Whole genome or exome sequencing: An individual insight

June 27, 2013
Focusing on parts rather than the whole, when it comes to genome sequencing, might be extremely useful, finds research in BioMed Central's open access journal Genome Medicine. The research compares several sequencing technologies ...

Genomic technology enters the mainstream practice of medicine

June 18, 2014
Clinical genome and exome sequencing (CGES) was once deemed exotic, but is increasingly being used by clinical geneticists and other specialists to diagnose rare, clinically unrecognizable, or puzzling disorders that are ...

New study validates usefulness of genomic medicine in children with neurologic disorders

December 3, 2014
Results from more than 100 families with children affected by a broad range of neurologic and developmental disorders who underwent genomic testing to end their quest for a diagnosis, were published today in Science Translational ...

Whole-exome sequencing IDs genetic cause in quarter of cases

October 3, 2013
(HealthDay)—For patients with suspected genetic disorders, whole-exome sequencing identifies the underlying genetic defect in 25 percent of cases, according to a study published online Oct. 2 in the New England Journal ...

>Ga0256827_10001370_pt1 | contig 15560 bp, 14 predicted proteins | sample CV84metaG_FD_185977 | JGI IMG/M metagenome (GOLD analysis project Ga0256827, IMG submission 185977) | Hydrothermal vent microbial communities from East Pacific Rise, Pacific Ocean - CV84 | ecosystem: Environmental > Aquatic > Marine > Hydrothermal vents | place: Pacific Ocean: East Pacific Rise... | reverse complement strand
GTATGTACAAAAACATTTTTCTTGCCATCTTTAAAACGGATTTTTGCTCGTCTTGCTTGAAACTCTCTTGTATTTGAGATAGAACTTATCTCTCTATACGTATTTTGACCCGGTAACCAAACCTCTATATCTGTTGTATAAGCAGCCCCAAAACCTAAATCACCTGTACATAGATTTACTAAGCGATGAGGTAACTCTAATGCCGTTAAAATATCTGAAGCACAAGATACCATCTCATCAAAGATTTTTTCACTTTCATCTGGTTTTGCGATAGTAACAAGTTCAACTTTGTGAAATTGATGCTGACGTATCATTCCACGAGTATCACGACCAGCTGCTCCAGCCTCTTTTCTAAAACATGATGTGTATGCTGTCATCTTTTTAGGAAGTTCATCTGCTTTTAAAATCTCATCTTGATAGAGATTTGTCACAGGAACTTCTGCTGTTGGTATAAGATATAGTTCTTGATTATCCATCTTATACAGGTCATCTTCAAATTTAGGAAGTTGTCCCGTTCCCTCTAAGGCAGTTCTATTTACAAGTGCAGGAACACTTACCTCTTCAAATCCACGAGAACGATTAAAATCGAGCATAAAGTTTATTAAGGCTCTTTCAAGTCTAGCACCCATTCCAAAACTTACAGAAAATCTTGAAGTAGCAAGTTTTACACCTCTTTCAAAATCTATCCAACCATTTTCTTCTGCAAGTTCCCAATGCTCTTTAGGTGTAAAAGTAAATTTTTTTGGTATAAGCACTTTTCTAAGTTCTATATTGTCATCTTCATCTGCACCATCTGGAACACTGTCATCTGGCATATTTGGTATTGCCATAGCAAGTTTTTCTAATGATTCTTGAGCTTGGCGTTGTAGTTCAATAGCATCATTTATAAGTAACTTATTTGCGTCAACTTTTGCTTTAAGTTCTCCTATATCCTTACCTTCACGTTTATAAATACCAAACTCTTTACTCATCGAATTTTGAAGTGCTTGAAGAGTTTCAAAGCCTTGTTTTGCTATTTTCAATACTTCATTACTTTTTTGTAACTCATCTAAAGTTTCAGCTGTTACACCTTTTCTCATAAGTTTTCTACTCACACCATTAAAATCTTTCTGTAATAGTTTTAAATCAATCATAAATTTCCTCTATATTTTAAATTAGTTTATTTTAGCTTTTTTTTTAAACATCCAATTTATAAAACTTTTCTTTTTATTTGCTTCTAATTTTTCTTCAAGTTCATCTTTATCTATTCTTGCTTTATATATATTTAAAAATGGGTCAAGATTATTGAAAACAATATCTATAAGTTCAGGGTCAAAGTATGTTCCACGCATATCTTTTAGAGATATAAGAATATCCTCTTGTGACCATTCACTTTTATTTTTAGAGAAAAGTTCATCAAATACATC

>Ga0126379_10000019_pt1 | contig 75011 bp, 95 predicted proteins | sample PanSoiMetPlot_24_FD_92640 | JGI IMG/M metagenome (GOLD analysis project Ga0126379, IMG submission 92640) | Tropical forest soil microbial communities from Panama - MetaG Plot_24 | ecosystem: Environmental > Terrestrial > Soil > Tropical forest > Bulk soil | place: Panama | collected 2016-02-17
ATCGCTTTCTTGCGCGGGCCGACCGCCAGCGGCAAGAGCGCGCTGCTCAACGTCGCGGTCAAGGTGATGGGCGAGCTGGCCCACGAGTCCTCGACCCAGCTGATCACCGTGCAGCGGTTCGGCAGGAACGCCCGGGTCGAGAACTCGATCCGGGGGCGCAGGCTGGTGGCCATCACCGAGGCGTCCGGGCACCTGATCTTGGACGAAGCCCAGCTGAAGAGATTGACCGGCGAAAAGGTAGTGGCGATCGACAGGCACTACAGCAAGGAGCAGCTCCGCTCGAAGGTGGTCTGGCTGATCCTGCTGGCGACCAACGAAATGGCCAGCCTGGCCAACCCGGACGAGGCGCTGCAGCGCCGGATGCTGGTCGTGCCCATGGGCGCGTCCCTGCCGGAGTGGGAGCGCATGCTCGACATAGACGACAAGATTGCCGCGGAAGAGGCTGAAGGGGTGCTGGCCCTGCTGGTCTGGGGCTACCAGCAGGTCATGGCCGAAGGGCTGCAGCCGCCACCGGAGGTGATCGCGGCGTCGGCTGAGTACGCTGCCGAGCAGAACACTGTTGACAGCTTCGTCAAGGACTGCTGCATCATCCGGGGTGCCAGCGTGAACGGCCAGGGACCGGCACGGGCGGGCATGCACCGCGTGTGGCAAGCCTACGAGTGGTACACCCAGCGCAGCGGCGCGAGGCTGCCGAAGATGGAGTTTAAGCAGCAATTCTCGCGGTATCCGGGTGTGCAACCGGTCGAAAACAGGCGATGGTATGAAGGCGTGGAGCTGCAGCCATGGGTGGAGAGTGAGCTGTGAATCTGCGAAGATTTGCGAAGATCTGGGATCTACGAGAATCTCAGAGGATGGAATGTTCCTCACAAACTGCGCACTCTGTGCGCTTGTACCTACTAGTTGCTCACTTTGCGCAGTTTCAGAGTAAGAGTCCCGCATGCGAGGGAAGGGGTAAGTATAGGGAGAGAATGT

Recommended for you

Mechanism behind neuron death in motor neurone disease and frontotemporal dementia discovered

April 20, 2018
Scientists have identified the molecular mechanism that leads to the death of neurons in amyotrophic lateral sclerosis (also known as ALS or motor neurone disease) and a common form of frontotemporal dementia.

When there's an audience, people's performance improves

April 20, 2018
Often, people think performing in front of others will make them mess up, but a new study led by a Johns Hopkins University neuroscientist found the opposite: being watched makes people do better.

Animal study connects fear behavior, rhythmic breathing, brain smell center

April 20, 2018
"Take a deep breath" is the mantra of every anxiety-reducing advice list ever written. And for good reason. There's increasing physiological evidence connecting breathing patterns with the brain regions that control mood ...

Signaling between neuron types found to instigate morphological changes during early neocortex development

April 20, 2018
A team of researchers from several institutions in Japan has found that developing neocortex neurons in mammals undergo a morphological transition from a multipolar shape to a bipolar shape due at least partially to signaling ...

MRI technique detects spinal cord changes in MS patients

April 20, 2018
A Vanderbilt University Medical Center-led research team has shown that magnetic resonance imaging (MRI) can detect changes in resting-state spinal cord function in patients with multiple sclerosis (MS).

Gene variant increases empathy-driven fear in mice

April 20, 2018
Researchers at the Center for Cognition and Sociality, within the Institute for Basic Science (IBS), have just published as study in Neuron reporting a genetic variant that controls and increases empathy-driven fear in mice. ...

0 comments

Please sign in to add a comment. Registration is free, and takes less than a minute. Read more

Click here to reset your password.
Sign in to get notified via email when new comments are made.